The road to giving back is paved with good intentions. Perhaps you’re already an avid volunteer, or maybe you’re trying to figure out how to get involved for the very first time. How can you move forward and where do you start?
Giving back doesn’t happen overnight, and once you get past some of the myths surrounding it, you’ll want to figure out which types of volunteer opportunities speak to you most. There are many categories of volunteer work and figuring out what works will take some experimentation. Still, it’s always good to do your research too and know what’s out there!
The list below highlights some of the major ways that you can begin to get involved with charities and nonprofits in your area that are doing great work.
1. Direct Service Work
“The best way to find yourself is to lose yourself in the service of others.” — Mahatma Gandhi
Working one-on-one with someone can be the most challenging, albeit rewarding, volunteer experience. Direct service opportunities present a chance for volunteers to directly impact individuals and get a hands-on understanding of an organization’s work. Examples of direct service work include tutoring a student, helping someone secure public housing or food stamps, teaching a shelter group how to use a piece of computer software, and much much more.
*Specialized Direct Service. In addition to what’s above, you might consider direct service opportunities that are more specialized depending on your credentials. For example, a primary care doctor would make for a great volunteer doctor at a community health center that sees low-income patients, or a licensed immigration lawyer could choose to do good by representing immigrants in court cases pro bono (or at no charge).
2. Physical Service.
“Whatever good things we build end up building us.”— Jim Rohn
When I say physical service, I’m talking painting, construction, gardening and cleanups. Physical service is still direct service except that instead of working directly with the people who benefit, you’re working to improve the spaces that they occupy. It’s important work (think about how your own mood is affected by a physical space), not to mention a great way to get yourself moving. Examples of activities are building/restoring homes, painting murals in a school, and cleaning up trash on beaches and in parks.
3. Boards or Committees
“Coming together is a beginning; keeping together is progress; working together is success.” — Henry Ford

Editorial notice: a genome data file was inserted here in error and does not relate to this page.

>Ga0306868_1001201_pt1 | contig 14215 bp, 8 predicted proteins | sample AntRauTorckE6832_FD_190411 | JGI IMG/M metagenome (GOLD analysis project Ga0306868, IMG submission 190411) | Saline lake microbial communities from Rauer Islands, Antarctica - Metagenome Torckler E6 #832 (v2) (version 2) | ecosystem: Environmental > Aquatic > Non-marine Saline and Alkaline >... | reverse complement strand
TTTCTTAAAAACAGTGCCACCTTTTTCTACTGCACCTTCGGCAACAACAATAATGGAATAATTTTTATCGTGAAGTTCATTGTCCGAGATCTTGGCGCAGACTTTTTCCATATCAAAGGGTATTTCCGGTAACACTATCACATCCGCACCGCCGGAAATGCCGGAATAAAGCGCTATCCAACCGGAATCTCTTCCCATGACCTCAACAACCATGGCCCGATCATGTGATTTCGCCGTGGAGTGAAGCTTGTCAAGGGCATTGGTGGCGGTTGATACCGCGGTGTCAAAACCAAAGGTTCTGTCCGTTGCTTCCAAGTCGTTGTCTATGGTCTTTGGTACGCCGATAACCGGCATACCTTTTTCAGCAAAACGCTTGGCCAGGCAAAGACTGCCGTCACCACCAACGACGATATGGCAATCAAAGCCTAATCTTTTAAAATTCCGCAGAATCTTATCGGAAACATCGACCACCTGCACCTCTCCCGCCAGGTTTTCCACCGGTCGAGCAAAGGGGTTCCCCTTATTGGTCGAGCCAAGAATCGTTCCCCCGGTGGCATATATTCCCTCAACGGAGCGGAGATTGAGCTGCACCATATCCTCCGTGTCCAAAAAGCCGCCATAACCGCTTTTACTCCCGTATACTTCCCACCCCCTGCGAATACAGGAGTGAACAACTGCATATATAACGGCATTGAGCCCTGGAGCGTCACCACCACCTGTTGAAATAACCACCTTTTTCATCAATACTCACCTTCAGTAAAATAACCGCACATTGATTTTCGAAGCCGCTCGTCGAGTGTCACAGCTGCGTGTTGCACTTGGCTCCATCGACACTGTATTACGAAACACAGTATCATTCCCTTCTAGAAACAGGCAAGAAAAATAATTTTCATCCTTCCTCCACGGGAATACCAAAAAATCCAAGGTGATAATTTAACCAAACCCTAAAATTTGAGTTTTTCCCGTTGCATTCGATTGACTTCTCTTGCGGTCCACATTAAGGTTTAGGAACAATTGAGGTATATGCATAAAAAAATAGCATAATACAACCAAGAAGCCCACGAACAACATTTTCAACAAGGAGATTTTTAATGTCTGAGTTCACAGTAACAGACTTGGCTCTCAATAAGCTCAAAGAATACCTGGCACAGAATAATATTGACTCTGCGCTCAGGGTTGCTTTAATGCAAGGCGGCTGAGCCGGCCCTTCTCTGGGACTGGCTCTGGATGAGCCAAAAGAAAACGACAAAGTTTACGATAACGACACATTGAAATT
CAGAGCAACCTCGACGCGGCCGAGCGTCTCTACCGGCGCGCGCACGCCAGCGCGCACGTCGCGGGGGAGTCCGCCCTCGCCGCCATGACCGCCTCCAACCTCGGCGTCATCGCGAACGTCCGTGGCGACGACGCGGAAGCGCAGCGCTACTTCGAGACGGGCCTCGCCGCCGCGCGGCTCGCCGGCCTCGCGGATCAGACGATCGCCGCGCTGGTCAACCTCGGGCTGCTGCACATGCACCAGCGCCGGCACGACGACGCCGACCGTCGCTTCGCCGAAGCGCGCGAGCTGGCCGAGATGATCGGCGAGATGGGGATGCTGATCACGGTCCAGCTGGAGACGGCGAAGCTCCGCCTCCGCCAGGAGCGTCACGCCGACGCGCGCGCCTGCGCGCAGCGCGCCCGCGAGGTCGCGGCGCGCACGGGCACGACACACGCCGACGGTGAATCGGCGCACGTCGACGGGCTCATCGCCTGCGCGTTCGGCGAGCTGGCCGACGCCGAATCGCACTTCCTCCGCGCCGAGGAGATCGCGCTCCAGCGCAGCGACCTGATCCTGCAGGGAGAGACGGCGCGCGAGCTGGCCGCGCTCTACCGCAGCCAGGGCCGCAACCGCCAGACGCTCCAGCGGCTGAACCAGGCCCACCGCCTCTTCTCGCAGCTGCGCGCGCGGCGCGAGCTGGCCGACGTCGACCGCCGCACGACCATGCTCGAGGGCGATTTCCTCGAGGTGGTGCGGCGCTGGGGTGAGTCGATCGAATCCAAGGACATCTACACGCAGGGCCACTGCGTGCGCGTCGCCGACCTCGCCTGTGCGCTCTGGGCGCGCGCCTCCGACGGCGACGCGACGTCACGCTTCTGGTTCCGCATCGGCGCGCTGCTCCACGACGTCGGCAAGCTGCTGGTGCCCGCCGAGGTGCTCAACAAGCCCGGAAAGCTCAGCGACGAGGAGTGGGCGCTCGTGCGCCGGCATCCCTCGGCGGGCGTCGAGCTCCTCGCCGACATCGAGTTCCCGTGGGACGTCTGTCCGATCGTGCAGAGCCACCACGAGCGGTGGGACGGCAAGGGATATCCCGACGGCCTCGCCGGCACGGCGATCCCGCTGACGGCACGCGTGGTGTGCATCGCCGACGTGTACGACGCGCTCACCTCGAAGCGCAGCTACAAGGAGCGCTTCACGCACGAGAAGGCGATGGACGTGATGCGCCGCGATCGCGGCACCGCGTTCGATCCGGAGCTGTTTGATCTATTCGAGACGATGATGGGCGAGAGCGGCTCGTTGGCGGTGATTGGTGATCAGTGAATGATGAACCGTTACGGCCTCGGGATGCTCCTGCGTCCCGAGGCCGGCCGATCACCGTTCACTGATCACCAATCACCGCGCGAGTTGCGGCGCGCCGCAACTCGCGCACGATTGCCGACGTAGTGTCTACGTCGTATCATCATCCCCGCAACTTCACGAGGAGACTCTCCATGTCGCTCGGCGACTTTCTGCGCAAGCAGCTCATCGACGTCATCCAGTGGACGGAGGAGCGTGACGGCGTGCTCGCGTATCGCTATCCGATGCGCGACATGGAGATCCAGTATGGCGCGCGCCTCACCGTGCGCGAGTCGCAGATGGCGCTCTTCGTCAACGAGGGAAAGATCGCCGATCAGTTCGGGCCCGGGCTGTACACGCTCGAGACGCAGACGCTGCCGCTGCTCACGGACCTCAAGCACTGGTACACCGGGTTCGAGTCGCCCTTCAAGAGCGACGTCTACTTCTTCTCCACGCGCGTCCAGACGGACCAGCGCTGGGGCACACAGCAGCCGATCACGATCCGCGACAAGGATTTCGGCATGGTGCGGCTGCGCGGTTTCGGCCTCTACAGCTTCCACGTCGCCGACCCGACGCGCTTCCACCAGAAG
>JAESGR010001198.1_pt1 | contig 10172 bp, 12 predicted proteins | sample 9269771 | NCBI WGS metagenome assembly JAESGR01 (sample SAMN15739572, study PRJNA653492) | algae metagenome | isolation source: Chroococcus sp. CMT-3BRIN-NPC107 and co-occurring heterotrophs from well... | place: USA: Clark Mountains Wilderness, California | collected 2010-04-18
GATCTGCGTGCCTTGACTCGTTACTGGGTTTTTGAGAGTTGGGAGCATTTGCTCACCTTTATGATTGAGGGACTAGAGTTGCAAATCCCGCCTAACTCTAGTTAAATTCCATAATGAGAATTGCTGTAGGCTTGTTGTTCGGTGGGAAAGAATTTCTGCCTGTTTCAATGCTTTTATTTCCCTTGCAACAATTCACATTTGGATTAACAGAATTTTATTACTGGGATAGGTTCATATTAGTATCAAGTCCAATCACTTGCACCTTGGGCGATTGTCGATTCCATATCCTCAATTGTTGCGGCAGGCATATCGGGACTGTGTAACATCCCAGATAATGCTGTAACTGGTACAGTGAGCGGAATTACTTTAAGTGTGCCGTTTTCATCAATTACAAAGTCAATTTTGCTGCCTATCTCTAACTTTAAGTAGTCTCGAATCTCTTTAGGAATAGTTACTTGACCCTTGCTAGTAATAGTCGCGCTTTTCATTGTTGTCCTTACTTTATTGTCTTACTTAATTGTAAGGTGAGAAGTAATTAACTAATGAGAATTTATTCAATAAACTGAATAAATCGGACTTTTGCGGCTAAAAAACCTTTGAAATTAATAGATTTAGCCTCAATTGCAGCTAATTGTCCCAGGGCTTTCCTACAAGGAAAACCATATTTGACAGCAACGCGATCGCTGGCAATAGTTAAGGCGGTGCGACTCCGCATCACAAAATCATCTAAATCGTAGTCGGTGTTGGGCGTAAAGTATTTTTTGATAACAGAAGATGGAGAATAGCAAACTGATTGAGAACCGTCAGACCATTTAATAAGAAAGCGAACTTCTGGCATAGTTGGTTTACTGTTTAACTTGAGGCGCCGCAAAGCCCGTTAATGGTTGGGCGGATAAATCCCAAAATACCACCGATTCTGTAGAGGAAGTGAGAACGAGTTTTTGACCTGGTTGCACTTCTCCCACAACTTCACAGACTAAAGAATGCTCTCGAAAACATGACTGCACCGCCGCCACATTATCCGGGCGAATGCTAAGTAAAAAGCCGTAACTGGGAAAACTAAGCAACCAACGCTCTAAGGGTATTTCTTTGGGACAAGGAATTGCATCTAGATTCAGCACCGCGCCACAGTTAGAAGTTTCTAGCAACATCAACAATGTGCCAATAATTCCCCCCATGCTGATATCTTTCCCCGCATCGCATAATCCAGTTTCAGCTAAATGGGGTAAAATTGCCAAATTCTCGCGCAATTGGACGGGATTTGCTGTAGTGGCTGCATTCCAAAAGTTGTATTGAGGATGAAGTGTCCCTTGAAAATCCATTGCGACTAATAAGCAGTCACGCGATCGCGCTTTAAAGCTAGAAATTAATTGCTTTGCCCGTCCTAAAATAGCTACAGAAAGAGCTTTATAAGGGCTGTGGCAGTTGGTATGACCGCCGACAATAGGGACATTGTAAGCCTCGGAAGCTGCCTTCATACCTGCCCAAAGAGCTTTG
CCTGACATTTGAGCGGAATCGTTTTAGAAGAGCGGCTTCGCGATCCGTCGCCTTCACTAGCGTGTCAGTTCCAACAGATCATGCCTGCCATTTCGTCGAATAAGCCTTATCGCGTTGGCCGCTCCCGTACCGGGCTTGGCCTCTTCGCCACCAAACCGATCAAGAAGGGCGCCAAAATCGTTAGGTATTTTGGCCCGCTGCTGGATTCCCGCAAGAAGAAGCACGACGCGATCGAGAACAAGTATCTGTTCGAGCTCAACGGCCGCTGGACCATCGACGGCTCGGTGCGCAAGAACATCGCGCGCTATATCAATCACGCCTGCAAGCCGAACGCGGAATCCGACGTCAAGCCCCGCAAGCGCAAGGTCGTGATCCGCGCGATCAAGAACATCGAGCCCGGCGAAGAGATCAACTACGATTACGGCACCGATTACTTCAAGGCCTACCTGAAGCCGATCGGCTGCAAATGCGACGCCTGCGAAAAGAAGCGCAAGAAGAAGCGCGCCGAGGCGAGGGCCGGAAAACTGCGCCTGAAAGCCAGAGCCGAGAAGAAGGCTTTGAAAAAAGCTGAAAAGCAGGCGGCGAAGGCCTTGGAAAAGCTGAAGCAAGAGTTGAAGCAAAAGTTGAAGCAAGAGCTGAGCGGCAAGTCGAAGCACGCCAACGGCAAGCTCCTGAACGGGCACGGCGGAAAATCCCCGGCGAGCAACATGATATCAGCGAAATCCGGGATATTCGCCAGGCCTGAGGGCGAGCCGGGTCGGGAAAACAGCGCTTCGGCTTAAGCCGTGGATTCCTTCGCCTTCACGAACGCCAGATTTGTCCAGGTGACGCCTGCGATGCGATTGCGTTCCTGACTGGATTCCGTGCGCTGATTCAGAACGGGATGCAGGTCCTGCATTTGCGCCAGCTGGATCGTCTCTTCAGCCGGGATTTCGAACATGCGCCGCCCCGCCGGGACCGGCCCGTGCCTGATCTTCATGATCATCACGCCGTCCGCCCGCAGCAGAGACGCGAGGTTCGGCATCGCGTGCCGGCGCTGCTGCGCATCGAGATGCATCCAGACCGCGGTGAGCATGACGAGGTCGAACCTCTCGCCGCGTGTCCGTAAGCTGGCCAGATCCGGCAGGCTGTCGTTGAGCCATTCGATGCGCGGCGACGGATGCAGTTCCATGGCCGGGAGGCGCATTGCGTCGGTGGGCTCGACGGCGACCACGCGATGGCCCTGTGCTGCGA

Boards and committees are a great volunteer option if you prefer to serve long-term in more of a planning capacity. You can join an event committee to support a fundraiser, join your alma mater’s alumni committee, or get involved with other specialized groups (for example, Big Brothers Big Sisters has a volunteer committee specifically for young professionals.)
To set your expectations, there’s one more thing I should add. When you join a committee, odds are good that you’ll also be asked to give something financially.
4. Back-End Support
“With organization comes empowerment.” — Lynda Peterson
Events and direct service may be the most visible ways to get involved, but organizations need back-end office support as well! This can be anything: archiving folders, entering data into their operating system, building a website, balancing their books, or navigating a social media strategy. This type of volunteer opportunity is a great way to get acquainted with an organization’s staff and see how it works from the inside.
“The heart that gives, gathers.” — Lao Tzu
Donating is a simple and flexible way to support a cause. If you have clothes that you no longer need, consider bringing them to a Goodwill or Salvation Army instead. For thanksgiving, drop off some non-perishables at your local food bank. You can even travel to your nearest Red Cross to give blood. Take your impact a step further and round up some neighbors and friends to join you!
Whether you’re donating physical items or actual cash, your gift matters.
“Fundraising is the gentle art of teaching the joy of giving”. — Henry Rosso
It may be last on the list, but fundraising is a profoundly important avenue for giving back to organizations. In fact, many boards, committees and charity events are assembled with this purpose in mind.
Not to worry though. If none of those options speak to you, there are numerous ways to get involved with fundraising. For the athletes/runners, sign up for a marathon and run on behalf of your favorite charity. If you have a great relationship with an organization and an awesome residence, you could offer to host a fundraising dinner at your house. There’s really too many options to list here in full, but these are some ideas to get you thinking!
Tip: Some corporations encourage employee giving to charities, and might even match what you give (in time or money) to an organization. Check with your HR rep to see what sorts of programs are in place and how you can add a charity to their radar.
This list can’t capture the entire world of volunteer opportunities available, but if you don’t know where to begin, I hope it’s a helpful start!